Her campaign released an ad this month discussing her plan to lower drug costs and another video promoting helping neighbors during the pandemic, both part of a seven-figure buy.

“It’s a very dismal situation,” Ladjevardian said. “Health care is definitely the No. 1 on people’s minds, and I feel very close to it and it’s very personal to me, and I understand people.”

Polling in the district is scant, making it difficult to quantify Ladjevardian’s overall appeal, but Democrats are also hopeful that she will benefit from the enthusiasm of a party base eager to defeat President Trump — and his congressional allies.

“Dan Crenshaw … ran as a moderate in 2018, and he has not been a moderate in 2019 or 2020,” said Ed Espinoza, executive director of Progress Texas. “He spoke at the Republican convention, he’s been in lockstep with Donald Trump. If that’s what the voters of the district want, then that’s what they’re getting with Dan Crenshaw. The question is, is it really what they want, and I think that Sima is giving voters a viable alternative to him.”

Still, Democrats are looking at a particularly heavy lift to unseat Crenshaw.

Crenshaw, who served in Iraq and lost an eye in Afghanistan, was broadly touted as a top Republican recruit two years ago when he ran for the open seat. And he quickly shot to stardom after his appearance was mocked on "Saturday Night Live" and he subsequently went on the program to bury the hatchet.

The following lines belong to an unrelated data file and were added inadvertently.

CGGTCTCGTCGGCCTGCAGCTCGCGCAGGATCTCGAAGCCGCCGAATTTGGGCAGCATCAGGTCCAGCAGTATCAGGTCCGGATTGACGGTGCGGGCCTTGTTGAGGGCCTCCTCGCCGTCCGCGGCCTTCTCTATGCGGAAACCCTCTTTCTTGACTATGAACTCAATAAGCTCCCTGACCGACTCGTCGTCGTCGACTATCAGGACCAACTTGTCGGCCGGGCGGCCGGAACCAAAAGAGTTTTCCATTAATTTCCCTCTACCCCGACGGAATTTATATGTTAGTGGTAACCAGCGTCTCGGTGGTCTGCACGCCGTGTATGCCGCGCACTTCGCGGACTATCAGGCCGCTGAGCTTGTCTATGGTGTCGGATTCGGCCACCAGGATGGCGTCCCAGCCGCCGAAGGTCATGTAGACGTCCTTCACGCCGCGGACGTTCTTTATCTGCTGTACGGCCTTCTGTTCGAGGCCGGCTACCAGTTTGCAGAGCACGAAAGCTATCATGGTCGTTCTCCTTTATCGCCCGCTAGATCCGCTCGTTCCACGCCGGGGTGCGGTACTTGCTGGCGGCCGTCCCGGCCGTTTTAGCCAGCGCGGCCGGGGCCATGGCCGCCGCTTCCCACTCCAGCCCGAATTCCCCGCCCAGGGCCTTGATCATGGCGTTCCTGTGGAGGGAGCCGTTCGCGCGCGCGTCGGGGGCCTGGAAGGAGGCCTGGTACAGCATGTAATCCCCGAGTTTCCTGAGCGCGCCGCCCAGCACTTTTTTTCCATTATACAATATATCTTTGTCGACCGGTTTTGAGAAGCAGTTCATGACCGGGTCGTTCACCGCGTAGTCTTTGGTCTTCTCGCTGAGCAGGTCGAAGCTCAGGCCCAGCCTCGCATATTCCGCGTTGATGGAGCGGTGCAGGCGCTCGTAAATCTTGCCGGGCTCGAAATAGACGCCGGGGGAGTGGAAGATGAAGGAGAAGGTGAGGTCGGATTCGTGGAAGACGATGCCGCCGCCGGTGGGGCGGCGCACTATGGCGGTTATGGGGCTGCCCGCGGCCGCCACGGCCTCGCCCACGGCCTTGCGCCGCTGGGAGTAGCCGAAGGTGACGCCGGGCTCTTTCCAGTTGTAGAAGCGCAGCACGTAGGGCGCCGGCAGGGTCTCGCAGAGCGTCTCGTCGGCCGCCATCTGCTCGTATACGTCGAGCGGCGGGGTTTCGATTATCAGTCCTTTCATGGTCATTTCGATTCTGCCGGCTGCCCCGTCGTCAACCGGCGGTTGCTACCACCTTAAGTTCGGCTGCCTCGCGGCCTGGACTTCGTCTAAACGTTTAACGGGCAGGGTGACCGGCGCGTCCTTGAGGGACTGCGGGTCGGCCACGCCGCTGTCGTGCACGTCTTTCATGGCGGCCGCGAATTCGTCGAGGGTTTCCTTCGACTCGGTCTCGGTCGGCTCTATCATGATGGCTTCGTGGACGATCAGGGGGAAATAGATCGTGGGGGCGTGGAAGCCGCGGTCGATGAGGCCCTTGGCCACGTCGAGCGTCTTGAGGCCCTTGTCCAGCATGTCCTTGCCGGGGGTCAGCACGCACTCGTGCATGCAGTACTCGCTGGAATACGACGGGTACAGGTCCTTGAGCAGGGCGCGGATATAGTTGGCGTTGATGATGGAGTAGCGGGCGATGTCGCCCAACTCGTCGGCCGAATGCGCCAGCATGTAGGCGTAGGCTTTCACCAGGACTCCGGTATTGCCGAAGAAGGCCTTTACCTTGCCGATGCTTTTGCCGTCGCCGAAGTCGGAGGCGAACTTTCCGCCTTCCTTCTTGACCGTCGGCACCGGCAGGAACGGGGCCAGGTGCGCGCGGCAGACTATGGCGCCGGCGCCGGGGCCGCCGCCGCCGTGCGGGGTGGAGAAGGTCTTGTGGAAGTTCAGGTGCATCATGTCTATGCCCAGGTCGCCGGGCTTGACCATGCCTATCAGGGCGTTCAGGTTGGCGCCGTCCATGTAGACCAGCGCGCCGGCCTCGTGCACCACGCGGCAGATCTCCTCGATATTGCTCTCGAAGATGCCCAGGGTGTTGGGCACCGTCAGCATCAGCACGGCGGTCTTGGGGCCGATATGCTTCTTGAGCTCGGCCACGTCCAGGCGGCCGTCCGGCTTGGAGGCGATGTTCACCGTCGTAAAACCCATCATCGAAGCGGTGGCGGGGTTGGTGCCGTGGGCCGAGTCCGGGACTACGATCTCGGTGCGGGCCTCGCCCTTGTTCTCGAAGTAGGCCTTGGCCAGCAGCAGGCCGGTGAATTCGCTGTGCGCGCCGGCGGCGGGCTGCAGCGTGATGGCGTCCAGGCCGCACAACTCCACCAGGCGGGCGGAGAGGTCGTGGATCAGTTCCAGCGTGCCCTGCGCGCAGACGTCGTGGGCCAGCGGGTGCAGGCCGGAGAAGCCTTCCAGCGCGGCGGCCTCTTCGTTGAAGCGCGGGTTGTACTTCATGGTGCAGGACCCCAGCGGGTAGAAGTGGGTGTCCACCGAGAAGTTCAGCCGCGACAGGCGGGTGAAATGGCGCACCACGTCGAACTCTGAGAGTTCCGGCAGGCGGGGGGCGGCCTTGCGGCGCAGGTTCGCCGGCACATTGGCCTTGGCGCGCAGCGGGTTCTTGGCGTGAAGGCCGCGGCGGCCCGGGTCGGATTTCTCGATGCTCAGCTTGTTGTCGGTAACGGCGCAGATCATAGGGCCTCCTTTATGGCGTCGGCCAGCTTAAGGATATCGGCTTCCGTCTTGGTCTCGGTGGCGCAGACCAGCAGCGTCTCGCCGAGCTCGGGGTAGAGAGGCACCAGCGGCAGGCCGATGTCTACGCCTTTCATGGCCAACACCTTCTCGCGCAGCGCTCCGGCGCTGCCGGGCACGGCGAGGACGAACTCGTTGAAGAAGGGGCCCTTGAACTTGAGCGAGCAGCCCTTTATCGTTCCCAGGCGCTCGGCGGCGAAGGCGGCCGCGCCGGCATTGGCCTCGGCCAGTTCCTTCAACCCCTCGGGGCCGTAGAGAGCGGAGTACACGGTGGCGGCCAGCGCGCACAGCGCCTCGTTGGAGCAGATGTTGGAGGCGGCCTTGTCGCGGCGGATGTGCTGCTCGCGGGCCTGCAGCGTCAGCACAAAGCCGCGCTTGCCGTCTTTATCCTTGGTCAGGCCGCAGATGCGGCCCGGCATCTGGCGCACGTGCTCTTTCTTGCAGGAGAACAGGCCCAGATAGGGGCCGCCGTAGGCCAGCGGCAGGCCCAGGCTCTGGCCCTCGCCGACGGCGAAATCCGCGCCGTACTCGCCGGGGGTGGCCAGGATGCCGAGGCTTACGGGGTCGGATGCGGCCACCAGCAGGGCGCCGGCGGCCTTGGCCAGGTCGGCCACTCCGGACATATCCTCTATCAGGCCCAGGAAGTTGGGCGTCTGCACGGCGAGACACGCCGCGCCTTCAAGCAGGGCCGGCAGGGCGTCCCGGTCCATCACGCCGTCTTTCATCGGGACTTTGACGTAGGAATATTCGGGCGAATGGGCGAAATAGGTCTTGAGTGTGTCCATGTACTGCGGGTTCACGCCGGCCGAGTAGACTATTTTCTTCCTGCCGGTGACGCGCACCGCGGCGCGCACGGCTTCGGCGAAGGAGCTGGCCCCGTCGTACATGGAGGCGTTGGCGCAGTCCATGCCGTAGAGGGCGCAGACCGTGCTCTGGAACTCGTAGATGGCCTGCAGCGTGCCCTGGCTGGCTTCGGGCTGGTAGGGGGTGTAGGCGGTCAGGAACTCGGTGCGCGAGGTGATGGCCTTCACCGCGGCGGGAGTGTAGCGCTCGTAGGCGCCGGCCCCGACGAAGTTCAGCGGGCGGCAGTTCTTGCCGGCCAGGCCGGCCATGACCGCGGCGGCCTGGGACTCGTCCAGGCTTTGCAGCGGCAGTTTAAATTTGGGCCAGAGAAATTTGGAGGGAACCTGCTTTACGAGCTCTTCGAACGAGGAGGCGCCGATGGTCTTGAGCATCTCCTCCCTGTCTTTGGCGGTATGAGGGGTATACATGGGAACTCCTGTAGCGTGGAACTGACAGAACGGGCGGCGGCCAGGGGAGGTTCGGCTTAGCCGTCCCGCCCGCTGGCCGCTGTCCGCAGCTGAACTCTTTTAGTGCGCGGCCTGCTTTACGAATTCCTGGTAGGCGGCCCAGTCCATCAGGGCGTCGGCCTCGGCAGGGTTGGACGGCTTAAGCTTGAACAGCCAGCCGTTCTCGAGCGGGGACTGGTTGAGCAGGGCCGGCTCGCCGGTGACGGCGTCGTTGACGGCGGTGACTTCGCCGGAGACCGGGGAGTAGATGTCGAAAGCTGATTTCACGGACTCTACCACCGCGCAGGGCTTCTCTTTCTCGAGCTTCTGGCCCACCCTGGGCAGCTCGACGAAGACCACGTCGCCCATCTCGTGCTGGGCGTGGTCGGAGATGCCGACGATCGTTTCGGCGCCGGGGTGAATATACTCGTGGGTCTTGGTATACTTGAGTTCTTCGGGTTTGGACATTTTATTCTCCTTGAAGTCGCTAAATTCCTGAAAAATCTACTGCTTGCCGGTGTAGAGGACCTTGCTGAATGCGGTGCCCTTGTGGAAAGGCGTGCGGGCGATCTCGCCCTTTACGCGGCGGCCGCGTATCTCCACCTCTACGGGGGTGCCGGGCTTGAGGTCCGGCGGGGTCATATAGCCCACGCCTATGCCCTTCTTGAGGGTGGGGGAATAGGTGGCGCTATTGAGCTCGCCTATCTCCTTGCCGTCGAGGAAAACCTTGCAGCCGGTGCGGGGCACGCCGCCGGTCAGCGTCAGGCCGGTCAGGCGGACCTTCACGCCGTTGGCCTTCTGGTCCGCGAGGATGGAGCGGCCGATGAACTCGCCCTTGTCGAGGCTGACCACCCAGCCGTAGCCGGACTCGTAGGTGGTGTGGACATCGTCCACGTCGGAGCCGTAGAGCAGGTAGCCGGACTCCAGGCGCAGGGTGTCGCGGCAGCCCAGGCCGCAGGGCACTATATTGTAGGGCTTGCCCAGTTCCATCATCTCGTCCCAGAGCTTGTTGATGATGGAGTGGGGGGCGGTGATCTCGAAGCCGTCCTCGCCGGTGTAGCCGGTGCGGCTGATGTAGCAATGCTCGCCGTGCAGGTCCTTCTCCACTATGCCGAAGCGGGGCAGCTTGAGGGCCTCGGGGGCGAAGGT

“He’s made this name for himself, he’s created this brand,” said Elizabeth Simas, a political science professor at the University of Houston who lives in the district. “He’s a rather recognizable figure, the eye patch makes him somewhat recognizable. It’s gotten him some attention, and it turned into positive attention when 'Saturday Night Live' mocked him for that. He has created a real name recognition and a brand, and any challenger … faces an uphill battle on that.” 

Crenshaw’s since burnished his role as a national figure in the party, speaking last month at the Republican National Convention and bringing in enough money to hold a 7-to-1 fundraising advantage over Ladjevardian.

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He said he’s taking nothing for granted with this year’s race but is optimistic that he’s still a good fit for his district.